In 1798 Malthus published his famous essay “On the Principle of Population” including his grim observation that “the power of population is so superior to the power of the earth to produce subsistence for man, that premature death must in some shape or other visit the human race”. Malthus articulated the discrepancy between the potential of populations for rapid growth and the slower growth rates of food production needed to support the population. This discrepancy can lead to a ‘Malthusian Catastrophe’ in the form of famine, epidemics and wars over food supply. Malthus, which was pessimistic regarding increasing food supply, advocated for policy measures to restrict the growth of the population to avoid a catastrophe.      

Figure 1: Waves of innovation propel free economies, the Kondratiev-Schumpeter model.

Jumping forward to 1925, Russian economist Kondratiev proposed that free markets develop in nonlinear waves (aka k-waves, long cycles or super cycles) of technological innovation and market adoptions (Figure 1). This notion was further developed and popularized later by Joseph Schumpeter. Adopting the Kondratiev-Schumpeter theory to the agri-food sector, waves of technological innovations enabled a dramatic boost of food production by replacing wood tools with iron tools (1st wave), replacing iron tools with steel tools (2nd wave), replacing human and animal labour with machines (2nd and 3rd wave), introducing synthetic fertilizers and pesticides (3rd and 4th waves), and introducing genetically modified crop variants (5th wave).  In the 200 years since Malthus made his grim predictions at the dawn of the industrial revolution, agricultural production has increased dramatically due to these waves of innovation that supported the growth of human populations to current levels and a Malthusian catastrophe was so far avoided.

A recent illustration of the matching trends in global food production and population growth can be seen in Figure 2:

Figure 2: Global food production and population growth (2000-2018)

Alarmingly, there are now growing concerns that a Malthusian food crisis may be inevitable somewhere between 2030 and 2050, when population size is predicted to surpass global food production capacity. Particularly concerning are global warming forecasts of two to four degrees warmer global climate. Global warming is likely to increase weather instability, including droughts, severe storms, and floods which will reduce the food production capacity of the earth and may lead to a food crisis.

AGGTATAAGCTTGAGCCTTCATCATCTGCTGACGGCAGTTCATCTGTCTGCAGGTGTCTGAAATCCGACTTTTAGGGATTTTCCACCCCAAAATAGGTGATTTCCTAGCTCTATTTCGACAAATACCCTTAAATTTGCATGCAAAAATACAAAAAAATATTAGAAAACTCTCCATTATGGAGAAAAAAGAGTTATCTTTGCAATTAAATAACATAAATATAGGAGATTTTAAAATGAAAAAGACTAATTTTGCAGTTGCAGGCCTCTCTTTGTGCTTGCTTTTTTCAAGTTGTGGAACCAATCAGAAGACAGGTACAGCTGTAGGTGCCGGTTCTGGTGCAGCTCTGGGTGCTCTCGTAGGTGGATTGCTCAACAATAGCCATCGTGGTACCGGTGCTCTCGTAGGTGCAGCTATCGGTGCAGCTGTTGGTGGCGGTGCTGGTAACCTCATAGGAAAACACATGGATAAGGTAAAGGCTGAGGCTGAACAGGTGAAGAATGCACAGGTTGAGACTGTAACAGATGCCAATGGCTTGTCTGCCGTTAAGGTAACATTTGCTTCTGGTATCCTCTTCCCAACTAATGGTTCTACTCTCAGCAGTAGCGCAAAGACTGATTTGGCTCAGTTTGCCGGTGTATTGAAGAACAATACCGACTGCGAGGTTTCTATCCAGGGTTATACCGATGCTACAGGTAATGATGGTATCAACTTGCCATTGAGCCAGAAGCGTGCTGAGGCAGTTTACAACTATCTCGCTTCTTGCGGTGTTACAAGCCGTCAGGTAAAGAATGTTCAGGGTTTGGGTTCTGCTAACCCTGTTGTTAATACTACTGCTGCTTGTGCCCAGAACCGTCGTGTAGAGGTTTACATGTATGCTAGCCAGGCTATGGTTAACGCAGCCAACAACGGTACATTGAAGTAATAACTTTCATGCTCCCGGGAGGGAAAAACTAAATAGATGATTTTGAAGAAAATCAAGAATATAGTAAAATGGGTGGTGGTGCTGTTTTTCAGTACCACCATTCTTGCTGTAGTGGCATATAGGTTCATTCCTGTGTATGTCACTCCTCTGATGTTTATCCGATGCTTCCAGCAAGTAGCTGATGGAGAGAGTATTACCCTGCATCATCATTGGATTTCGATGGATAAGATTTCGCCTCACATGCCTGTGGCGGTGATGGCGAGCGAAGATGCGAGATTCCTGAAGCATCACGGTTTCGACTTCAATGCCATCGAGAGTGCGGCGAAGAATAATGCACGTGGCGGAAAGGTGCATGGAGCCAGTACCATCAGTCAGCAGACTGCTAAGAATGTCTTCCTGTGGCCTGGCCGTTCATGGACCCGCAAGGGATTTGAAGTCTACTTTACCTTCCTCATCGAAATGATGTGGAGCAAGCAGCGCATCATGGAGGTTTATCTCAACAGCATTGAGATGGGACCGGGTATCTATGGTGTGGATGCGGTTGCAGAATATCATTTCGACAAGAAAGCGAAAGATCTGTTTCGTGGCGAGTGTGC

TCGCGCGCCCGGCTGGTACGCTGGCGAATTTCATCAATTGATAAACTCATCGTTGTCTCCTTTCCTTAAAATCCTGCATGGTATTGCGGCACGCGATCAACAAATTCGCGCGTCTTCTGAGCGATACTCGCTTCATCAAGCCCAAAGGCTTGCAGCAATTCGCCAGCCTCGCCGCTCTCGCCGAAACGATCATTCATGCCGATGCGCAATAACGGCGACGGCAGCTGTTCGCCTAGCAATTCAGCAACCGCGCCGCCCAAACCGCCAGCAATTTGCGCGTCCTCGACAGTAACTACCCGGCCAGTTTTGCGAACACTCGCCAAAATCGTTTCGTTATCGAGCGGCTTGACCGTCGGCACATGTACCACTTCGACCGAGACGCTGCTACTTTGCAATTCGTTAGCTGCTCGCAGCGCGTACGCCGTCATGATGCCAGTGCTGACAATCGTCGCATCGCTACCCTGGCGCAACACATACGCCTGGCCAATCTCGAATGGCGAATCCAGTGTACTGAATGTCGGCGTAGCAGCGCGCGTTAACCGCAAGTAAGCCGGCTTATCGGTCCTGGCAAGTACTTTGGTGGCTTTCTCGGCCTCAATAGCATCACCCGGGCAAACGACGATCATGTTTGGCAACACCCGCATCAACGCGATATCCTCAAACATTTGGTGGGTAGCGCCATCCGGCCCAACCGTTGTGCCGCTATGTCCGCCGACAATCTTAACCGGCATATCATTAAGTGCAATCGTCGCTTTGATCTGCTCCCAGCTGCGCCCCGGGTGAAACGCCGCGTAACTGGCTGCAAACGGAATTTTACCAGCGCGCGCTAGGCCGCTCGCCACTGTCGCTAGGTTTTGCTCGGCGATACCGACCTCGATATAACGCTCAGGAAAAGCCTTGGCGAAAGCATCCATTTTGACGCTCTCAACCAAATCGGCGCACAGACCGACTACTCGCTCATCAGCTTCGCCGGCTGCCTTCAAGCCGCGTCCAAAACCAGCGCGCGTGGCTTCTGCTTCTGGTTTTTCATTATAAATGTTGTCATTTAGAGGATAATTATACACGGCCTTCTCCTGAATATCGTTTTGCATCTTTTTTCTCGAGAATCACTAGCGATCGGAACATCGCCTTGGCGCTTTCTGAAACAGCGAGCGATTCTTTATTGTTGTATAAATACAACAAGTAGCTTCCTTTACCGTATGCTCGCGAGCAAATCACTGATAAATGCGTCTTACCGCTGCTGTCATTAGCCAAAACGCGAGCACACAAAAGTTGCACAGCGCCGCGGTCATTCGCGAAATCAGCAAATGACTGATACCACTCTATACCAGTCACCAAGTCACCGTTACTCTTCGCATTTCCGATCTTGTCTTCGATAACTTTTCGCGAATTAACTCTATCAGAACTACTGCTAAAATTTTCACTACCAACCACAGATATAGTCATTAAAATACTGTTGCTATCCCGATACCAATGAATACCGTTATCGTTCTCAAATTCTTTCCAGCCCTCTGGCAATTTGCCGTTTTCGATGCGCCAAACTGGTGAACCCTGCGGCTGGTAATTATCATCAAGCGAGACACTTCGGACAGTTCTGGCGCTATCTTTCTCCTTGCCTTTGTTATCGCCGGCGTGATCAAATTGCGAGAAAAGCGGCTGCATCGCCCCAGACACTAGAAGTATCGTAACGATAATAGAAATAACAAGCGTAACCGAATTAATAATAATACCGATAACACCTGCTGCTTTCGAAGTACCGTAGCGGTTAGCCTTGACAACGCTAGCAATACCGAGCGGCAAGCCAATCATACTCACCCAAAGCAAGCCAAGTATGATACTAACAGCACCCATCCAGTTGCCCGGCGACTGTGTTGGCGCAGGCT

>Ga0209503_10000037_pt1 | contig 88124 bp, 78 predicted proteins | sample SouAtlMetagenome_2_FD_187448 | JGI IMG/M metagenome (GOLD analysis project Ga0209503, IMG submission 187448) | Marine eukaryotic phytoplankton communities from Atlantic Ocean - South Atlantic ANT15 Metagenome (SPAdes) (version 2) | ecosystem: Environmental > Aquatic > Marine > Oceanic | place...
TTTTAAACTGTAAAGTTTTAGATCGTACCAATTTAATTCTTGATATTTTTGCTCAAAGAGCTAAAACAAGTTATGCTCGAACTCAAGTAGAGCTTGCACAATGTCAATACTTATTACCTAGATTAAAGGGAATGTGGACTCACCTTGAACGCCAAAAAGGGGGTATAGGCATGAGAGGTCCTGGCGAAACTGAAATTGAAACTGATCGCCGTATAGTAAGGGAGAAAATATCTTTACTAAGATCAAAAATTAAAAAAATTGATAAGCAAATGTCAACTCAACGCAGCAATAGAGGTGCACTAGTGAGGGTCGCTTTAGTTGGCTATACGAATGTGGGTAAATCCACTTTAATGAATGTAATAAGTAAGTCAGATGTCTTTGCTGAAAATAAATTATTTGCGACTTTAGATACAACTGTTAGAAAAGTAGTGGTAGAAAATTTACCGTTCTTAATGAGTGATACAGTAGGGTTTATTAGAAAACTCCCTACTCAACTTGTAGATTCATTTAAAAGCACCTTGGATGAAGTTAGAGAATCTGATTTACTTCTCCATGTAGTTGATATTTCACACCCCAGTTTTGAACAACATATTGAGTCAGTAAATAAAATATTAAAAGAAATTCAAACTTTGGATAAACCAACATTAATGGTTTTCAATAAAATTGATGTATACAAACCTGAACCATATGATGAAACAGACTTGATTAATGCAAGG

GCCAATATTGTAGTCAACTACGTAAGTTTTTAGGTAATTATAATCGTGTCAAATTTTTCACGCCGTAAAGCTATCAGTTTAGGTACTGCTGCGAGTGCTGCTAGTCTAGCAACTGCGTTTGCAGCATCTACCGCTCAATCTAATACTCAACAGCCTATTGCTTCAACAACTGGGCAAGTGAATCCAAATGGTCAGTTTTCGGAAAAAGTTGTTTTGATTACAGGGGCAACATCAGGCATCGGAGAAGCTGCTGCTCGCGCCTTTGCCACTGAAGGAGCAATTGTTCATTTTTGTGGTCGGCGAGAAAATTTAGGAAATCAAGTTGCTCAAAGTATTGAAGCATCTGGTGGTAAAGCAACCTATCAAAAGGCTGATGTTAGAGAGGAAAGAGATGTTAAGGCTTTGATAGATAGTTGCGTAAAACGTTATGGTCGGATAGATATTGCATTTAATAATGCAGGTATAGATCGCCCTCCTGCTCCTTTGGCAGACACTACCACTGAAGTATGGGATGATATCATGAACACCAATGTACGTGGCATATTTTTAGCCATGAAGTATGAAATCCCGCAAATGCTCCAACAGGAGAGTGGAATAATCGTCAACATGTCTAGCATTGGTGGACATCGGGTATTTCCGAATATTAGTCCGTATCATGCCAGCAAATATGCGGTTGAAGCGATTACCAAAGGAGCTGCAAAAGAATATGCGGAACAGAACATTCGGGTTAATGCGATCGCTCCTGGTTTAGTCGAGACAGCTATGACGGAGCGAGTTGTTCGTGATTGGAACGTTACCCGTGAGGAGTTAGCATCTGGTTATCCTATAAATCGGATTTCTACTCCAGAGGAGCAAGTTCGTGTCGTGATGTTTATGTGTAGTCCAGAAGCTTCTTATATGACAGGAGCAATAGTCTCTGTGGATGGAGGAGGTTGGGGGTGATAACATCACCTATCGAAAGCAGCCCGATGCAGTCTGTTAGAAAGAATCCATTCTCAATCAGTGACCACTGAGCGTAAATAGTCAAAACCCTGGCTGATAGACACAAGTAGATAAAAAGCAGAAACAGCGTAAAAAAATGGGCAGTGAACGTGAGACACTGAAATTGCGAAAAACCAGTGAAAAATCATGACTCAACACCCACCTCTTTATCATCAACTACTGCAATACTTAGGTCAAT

The Kondratiev-Schumpeter framework of innovation waves can inspire a solution for the next world hunger by market adoption of technological innovations. In the current wave of innovation (the 6th wave), artificial intelligence and deep learning enable machines to interact with the natural world in an unprecedented way.  AI can boost productivity in the agri-food sector similarly to the predicted effects of AI in the transportation, telecommunications, advertisement, finance, and healthcare sectors.

Farming in North-America is transitioning from a low-tech and labour-intensive occupation into a high-tech, mechanized, and data-intensive profession. The increasing availability of GPS technology, digital harvest monitors, computer vision and remote sensing technology generates reams of granular  agriculture data. This digital transformation in agriculture provides robust foundations for a wave of AI solutions and companies that aim to generate insightful actionable predictions in: optimizing fertilization (FarmersEdge, Canada), optimizing seed selection (FarmerBusinessNetwork, USA), and pest detection (Taranis, Israel) to name a few prominent examples.

Dr. Tzvi Aviv is the founder and CEO of AgriLogicAI Inc., an agri-fin-tech venture supported by Next Canada and the Creative-Destruction Lab, developing geospatial intelligence platform aiming to enhance farm productivity, profitability, and sustainability. We apply deep learning and machine learning to satellite images and other data to automatically appraise farms, predict crop yields, and evaluate food production risks. Dr. Aviv designed machine learning solution for optimizing seed selection in farms that won first place in an AI challenge run by the AI for Good Foundation and Syngenta, a global seed producer (presented in the 2017 Knowledge Discovery and Data Mining conference in Halifax NS).